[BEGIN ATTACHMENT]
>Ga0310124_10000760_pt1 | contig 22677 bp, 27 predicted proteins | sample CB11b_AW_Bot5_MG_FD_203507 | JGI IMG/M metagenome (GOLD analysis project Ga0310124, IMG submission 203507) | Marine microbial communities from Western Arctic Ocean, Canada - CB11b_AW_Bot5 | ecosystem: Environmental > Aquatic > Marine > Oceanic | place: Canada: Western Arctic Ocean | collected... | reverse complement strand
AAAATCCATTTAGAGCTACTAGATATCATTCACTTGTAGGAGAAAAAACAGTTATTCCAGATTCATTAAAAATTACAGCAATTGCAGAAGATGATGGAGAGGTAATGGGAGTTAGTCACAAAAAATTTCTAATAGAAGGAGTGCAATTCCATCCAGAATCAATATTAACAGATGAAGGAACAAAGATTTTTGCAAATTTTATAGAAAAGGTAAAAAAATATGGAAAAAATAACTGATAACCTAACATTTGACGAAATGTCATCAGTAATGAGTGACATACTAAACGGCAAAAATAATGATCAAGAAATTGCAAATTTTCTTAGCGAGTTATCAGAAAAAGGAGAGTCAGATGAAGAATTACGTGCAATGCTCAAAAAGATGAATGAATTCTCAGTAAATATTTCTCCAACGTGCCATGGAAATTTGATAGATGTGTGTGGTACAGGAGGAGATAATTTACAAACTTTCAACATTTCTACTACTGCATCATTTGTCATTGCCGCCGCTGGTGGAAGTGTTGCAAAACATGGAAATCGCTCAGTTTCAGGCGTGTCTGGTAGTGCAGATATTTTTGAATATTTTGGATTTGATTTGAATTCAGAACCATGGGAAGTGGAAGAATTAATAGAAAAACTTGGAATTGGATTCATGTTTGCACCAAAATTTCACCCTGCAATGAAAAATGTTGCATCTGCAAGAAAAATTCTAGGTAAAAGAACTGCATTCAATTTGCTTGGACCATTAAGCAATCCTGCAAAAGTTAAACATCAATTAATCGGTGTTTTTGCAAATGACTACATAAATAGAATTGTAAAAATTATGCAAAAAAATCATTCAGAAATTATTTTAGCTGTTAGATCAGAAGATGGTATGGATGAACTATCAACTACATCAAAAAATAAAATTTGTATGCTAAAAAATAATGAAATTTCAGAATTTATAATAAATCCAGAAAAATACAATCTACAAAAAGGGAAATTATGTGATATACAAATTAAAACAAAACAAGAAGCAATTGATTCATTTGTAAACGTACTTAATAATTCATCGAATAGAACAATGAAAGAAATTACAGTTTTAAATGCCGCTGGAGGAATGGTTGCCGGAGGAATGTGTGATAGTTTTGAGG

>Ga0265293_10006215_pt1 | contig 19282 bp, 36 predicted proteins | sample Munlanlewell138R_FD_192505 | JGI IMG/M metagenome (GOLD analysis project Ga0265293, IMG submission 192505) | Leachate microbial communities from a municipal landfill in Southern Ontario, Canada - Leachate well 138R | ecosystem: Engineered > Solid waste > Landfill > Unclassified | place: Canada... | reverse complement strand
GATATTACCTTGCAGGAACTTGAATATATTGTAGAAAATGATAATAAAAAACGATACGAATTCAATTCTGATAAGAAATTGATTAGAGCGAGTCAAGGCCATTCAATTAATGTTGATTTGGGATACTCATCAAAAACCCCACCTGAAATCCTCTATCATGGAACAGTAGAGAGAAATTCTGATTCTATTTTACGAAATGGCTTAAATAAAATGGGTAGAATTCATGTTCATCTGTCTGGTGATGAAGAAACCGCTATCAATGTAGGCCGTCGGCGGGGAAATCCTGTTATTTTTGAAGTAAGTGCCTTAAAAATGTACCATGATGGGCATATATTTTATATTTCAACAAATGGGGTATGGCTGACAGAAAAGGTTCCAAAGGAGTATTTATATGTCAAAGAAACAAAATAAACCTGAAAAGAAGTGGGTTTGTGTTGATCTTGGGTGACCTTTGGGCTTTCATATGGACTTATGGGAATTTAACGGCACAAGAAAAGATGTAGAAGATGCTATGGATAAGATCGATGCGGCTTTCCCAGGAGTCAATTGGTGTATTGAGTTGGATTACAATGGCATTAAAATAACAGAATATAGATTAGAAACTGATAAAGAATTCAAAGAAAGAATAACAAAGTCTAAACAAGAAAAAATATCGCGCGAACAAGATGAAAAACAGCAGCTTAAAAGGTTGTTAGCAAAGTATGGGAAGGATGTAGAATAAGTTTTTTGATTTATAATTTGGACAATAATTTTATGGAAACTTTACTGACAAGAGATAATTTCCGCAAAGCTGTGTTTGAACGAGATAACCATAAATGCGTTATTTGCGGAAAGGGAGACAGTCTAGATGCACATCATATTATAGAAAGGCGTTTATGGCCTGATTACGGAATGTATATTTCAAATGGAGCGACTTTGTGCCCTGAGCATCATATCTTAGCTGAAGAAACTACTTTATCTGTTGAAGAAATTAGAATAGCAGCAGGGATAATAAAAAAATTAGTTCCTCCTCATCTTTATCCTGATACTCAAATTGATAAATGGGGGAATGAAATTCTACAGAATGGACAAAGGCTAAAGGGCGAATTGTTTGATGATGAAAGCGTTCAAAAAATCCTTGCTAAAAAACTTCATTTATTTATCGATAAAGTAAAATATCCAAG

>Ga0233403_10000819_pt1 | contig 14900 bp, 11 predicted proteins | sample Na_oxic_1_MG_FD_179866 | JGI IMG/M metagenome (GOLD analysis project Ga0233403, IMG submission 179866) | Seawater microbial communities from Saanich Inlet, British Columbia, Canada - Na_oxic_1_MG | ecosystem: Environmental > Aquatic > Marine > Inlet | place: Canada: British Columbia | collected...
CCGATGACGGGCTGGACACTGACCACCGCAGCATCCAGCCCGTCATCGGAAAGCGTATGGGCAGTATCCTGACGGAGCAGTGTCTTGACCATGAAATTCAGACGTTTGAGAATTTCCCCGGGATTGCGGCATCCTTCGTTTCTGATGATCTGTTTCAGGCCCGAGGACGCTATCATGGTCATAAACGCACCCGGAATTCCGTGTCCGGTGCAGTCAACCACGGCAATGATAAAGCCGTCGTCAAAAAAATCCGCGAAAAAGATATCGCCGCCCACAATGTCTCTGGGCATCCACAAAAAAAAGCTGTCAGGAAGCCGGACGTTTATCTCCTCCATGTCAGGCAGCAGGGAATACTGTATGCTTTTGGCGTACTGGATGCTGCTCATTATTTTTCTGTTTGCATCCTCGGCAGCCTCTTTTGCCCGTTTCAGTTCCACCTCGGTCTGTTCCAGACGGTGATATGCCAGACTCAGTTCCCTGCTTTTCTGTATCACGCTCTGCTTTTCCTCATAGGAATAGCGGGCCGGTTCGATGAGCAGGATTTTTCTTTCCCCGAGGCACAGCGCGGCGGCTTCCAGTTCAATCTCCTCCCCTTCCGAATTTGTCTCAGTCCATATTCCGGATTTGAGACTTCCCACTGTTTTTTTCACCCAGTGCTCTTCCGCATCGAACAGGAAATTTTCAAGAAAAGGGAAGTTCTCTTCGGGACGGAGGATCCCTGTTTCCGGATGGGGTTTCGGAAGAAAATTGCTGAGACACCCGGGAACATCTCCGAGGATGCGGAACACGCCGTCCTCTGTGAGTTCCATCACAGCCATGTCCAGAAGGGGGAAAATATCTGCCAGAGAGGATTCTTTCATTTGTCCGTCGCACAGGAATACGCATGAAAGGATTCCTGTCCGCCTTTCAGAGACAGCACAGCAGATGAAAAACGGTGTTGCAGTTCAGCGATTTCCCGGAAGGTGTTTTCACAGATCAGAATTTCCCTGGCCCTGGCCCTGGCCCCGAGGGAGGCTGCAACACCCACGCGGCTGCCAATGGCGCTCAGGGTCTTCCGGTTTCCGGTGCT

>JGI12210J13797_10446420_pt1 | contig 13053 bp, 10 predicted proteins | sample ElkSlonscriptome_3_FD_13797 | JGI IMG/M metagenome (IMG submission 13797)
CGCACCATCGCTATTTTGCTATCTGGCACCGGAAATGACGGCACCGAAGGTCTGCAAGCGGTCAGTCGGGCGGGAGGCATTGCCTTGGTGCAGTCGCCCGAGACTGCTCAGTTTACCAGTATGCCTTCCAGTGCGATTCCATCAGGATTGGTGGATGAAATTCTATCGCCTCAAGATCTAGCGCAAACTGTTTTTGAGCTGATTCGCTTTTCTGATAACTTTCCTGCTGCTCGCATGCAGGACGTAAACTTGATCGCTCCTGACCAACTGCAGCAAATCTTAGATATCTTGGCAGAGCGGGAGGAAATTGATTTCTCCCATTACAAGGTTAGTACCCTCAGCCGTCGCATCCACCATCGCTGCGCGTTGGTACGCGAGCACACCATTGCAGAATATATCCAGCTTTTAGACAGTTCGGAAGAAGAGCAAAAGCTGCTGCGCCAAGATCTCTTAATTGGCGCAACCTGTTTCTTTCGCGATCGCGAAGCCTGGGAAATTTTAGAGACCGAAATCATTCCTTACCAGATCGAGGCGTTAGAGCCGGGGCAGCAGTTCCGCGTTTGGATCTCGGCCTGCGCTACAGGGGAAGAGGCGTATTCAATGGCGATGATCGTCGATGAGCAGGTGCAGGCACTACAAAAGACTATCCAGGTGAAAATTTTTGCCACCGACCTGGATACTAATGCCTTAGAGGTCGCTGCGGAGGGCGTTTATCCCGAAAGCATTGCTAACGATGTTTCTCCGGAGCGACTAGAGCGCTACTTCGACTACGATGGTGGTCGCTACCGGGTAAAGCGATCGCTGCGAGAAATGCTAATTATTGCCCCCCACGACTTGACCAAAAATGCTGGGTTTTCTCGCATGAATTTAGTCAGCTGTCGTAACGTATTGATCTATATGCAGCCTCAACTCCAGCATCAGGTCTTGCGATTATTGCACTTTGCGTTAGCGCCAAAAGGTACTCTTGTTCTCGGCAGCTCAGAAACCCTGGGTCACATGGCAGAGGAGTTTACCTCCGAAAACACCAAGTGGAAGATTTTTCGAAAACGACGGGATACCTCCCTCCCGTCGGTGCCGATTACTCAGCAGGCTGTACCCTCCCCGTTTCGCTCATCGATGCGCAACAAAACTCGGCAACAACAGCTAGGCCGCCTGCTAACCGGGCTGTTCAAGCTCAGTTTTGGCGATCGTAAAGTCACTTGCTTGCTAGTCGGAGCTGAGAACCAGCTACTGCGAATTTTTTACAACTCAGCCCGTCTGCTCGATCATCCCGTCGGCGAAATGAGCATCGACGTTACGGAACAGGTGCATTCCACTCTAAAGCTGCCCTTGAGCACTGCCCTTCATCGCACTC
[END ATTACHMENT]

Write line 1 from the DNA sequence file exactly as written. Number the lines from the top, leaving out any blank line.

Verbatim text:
>Ga0310124_10000760_pt1 | contig 22677 bp, 27 predicted proteins | sample CB11b_AW_Bot5_MG_FD_203507 | JGI IMG/M metagenome (GOLD analysis project Ga0310124, IMG submission 203507) | Marine microbial communities from Western Arctic Ocean, Canada - CB11b_AW_Bot5 | ecosystem: Environmental > Aquatic > Marine > Oceanic | place: Canada: Western Arctic Ocean | collected... | reverse complement strand